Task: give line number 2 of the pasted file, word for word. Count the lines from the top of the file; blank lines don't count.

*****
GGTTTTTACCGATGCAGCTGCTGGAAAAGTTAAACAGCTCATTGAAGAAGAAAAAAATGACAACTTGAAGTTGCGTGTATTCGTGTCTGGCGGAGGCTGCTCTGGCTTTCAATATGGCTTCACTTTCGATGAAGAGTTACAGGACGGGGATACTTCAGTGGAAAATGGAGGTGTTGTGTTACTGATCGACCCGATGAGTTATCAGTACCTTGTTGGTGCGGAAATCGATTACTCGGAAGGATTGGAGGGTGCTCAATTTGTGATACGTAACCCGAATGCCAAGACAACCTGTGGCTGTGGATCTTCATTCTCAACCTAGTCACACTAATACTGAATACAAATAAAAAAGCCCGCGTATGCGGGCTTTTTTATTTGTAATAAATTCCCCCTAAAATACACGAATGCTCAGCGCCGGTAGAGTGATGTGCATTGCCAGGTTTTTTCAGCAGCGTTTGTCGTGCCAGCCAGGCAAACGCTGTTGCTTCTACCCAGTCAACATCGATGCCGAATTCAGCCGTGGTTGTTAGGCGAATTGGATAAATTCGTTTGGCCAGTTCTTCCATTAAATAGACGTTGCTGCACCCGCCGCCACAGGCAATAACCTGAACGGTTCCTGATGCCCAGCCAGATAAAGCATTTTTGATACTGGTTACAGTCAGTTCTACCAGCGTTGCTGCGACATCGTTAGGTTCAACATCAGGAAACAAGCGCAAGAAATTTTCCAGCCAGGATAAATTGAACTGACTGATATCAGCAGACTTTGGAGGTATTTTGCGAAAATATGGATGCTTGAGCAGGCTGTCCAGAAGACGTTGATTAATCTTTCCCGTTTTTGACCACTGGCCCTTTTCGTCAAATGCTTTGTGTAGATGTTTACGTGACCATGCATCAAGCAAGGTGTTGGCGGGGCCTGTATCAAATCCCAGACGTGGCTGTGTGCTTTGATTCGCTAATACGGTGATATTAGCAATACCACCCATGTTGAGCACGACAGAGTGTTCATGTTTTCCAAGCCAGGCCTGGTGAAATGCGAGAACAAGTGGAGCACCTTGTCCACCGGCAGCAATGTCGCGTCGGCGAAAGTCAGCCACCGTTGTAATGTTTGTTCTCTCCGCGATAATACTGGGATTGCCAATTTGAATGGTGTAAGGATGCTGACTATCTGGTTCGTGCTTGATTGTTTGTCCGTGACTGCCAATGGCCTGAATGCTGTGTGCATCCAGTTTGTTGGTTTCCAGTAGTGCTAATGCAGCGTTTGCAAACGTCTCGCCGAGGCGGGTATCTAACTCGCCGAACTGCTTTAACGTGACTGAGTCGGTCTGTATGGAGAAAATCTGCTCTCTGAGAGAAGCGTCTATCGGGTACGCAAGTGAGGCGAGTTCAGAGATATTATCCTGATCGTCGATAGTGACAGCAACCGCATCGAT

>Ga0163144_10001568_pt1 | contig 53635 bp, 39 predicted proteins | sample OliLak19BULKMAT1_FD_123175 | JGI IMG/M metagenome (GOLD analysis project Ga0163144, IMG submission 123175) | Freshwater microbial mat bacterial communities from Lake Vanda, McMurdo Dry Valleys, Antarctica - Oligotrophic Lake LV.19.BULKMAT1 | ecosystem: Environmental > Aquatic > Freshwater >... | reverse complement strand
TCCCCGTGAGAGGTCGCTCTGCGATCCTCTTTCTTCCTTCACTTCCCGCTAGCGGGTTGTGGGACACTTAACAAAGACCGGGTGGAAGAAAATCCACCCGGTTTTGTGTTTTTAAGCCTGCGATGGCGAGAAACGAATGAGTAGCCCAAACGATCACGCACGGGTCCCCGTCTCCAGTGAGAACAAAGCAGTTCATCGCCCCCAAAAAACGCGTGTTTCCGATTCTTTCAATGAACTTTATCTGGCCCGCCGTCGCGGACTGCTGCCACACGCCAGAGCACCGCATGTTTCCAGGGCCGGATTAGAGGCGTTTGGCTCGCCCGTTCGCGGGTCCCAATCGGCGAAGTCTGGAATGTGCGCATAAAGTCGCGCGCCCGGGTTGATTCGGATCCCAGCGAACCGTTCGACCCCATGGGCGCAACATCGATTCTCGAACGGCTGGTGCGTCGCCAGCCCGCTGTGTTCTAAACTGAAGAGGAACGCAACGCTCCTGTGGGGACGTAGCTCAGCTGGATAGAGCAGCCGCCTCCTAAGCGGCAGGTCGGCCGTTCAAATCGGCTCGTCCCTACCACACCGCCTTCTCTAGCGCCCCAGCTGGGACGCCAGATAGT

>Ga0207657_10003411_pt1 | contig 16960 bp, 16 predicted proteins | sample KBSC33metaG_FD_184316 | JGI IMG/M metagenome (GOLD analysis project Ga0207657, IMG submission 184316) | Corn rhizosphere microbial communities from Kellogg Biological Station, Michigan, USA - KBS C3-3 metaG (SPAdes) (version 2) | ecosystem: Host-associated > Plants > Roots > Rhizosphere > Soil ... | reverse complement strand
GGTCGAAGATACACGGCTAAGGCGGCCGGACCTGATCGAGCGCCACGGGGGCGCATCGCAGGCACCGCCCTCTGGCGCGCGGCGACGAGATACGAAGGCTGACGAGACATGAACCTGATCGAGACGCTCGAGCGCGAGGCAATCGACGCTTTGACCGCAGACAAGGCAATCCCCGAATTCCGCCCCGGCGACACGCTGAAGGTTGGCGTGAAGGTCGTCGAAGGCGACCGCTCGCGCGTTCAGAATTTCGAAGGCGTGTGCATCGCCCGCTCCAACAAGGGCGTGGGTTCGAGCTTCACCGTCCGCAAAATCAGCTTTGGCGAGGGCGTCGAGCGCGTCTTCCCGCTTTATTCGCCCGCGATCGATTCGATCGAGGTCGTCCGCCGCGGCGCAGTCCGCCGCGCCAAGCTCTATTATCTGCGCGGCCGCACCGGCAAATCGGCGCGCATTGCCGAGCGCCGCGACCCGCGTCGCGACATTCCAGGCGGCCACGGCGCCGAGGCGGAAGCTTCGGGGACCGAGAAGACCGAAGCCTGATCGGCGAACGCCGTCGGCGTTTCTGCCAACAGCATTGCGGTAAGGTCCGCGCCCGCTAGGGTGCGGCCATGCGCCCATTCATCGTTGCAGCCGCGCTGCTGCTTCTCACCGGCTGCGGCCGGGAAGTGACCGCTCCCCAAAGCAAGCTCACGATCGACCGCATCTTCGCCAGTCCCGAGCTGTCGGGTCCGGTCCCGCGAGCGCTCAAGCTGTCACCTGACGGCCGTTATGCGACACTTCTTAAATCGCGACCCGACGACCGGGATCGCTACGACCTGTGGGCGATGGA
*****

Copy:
>Ga0163144_10001568_pt1 | contig 53635 bp, 39 predicted proteins | sample OliLak19BULKMAT1_FD_123175 | JGI IMG/M metagenome (GOLD analysis project Ga0163144, IMG submission 123175) | Freshwater microbial mat bacterial communities from Lake Vanda, McMurdo Dry Valleys, Antarctica - Oligotrophic Lake LV.19.BULKMAT1 | ecosystem: Environmental > Aquatic > Freshwater >... | reverse complement strand